Lost Continent Being Studied

There was a lost continent and yet not many people know about it. No, it's not the legendary Atlantis or Mu, but one that was proven to exist, but no more....

Doggerland was a continent in the southern most part of the North Sea between the UK and Denmark, Belgium and Netherlands. It was around 6500 BC when the ice sheets of the ice age were melting that this peninsula was cut off from the mainland and became an island until about 5000 BC when it finally submerged.

bone points artifacts


It appears that Doggerland was an important bridge between the UK and Europe. Dates on how long man lived in Doggerland are vague. They go anywhere from 10,000 BC until flooding began in 7500 BC when it became marshland and island before it sank completely.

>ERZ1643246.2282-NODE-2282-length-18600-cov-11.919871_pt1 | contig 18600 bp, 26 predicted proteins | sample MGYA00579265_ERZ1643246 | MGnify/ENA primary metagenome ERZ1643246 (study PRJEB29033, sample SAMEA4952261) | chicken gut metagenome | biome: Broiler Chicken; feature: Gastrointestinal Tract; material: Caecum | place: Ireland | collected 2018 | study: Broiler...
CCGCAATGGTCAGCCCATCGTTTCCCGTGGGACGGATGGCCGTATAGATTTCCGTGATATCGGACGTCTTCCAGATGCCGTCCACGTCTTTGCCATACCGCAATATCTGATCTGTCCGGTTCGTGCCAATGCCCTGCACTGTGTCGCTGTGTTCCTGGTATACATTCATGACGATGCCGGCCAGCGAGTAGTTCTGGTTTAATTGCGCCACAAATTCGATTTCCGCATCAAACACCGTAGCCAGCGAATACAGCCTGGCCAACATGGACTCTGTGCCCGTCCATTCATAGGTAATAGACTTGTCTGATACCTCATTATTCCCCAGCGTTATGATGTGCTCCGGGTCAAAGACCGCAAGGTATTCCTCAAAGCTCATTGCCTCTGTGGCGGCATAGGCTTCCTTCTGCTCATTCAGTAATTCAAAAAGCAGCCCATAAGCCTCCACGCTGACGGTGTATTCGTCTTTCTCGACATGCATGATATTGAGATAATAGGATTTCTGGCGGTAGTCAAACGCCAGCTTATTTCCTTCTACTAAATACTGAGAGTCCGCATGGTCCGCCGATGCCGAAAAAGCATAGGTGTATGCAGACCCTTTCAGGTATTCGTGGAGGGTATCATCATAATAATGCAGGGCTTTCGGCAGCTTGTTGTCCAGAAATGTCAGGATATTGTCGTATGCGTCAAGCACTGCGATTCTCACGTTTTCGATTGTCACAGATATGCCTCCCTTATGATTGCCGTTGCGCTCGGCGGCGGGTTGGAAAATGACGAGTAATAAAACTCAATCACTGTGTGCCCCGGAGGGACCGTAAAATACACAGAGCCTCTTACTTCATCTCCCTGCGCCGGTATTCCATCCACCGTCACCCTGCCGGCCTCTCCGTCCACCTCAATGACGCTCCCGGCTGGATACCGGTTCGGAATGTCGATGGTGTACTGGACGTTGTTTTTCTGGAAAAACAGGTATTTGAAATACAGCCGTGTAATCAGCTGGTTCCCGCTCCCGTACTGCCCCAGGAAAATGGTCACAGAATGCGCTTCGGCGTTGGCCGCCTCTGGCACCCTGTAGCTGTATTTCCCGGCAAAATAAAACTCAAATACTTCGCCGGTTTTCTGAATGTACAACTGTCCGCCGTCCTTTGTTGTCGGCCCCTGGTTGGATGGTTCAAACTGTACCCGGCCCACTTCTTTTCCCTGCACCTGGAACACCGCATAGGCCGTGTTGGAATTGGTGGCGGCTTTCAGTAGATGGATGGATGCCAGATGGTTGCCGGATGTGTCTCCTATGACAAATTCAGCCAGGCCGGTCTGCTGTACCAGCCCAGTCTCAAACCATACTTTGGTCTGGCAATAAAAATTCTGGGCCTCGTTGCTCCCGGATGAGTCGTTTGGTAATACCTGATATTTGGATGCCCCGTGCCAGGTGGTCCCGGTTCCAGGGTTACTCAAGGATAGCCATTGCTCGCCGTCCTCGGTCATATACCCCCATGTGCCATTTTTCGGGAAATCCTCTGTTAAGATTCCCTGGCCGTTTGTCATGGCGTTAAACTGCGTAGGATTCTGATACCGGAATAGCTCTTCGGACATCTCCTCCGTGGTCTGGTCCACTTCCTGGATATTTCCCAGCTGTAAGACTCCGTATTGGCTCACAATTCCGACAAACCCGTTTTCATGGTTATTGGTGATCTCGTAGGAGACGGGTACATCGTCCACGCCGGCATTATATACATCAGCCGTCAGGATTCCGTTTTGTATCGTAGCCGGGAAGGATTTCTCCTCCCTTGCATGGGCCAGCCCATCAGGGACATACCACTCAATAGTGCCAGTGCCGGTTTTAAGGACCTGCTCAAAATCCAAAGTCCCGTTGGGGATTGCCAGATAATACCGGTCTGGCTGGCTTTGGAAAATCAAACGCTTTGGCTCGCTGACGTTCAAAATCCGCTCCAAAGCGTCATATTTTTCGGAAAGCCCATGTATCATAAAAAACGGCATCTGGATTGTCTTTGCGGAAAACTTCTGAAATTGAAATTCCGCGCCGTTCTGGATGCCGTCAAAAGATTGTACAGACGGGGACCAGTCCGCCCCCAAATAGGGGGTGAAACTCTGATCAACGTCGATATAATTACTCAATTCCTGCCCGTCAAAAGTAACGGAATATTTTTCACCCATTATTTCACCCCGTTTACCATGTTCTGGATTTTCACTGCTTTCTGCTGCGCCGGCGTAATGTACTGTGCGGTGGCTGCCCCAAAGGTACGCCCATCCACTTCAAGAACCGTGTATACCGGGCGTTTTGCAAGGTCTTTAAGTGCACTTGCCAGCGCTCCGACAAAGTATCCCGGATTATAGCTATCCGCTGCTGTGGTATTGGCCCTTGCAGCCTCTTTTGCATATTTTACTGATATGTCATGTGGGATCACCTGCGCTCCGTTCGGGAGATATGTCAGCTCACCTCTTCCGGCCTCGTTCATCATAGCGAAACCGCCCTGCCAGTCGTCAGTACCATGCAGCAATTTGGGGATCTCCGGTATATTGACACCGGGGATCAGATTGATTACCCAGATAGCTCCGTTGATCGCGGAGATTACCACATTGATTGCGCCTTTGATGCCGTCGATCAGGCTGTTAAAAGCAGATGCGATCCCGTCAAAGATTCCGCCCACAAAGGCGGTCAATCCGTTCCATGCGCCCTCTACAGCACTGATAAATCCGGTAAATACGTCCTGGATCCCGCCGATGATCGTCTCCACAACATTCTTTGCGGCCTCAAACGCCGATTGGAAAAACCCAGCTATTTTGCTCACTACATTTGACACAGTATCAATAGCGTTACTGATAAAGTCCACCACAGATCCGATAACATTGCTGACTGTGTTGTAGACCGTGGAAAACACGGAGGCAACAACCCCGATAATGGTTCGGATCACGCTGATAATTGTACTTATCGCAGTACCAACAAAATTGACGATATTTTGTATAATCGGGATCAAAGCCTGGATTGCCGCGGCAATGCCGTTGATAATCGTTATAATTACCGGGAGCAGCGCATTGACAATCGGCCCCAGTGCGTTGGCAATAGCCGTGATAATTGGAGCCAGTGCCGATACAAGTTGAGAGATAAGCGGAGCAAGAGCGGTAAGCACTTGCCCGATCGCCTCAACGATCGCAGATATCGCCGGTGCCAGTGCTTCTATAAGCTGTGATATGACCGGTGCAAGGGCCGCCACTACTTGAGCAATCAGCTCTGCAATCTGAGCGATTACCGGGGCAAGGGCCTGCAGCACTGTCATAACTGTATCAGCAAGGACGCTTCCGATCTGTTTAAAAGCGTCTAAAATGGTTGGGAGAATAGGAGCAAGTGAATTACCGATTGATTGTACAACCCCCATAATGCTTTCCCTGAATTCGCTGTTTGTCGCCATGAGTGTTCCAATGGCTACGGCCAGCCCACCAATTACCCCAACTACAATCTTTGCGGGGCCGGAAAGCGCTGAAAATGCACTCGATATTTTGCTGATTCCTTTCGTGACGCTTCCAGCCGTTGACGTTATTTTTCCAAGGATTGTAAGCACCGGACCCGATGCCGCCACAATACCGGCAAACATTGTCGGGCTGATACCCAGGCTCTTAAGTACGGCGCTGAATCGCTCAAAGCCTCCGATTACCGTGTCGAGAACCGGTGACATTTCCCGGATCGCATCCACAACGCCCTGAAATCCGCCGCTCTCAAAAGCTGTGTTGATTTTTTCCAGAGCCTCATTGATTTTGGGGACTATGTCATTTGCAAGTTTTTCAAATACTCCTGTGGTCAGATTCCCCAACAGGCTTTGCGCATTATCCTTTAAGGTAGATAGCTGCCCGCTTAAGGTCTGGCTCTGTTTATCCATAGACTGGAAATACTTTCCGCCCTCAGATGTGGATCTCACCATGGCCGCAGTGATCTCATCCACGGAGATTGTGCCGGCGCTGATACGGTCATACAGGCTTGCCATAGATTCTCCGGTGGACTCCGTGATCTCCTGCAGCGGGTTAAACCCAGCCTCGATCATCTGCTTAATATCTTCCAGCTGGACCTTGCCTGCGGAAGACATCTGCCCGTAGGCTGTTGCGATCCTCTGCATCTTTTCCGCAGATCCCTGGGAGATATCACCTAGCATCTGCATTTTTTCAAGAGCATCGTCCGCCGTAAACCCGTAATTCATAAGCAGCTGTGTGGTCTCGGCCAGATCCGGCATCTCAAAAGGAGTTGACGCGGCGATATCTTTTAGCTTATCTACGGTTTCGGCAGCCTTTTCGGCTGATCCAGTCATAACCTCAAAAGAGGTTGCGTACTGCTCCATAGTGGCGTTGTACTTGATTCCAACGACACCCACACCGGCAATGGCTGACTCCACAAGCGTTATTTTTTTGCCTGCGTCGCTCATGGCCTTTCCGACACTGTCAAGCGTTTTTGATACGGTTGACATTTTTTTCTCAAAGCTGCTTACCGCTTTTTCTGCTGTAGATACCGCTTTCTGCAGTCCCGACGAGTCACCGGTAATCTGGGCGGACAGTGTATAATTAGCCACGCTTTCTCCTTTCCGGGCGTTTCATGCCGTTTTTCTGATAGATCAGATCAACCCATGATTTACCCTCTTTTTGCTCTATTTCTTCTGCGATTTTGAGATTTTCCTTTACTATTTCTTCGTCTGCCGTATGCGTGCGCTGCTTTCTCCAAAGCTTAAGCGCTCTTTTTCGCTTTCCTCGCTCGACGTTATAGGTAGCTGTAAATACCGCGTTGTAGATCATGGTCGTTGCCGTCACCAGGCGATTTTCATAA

It is believed that Doggerland was likely a very important hunting and fishing area for Europe. This brings to mind the early people who trekked out of Africa and into Australia and the South Pacific islands, leaving their traces in skull shape and DNA to show they had ties to Denisovans and Neanderthals both. How did they make the trek? What was the land like during the ice age? What pieces of lands that united are now gone to flooding and tsunamis?  In fact, recently five of the Solomon Islands in the South Pacific have gone underwater, lost to the rising ocean. 

We know so little of how the Earth was and even where it is headed....

More info:
National Geographic
BBC article 


  1. I've said for a long time some of the most interesting archeology may be underwater in areas that were once above water during the ice age.

    Not sure I'd call this one a "continent" though. Looks like more of an extension of Europe.


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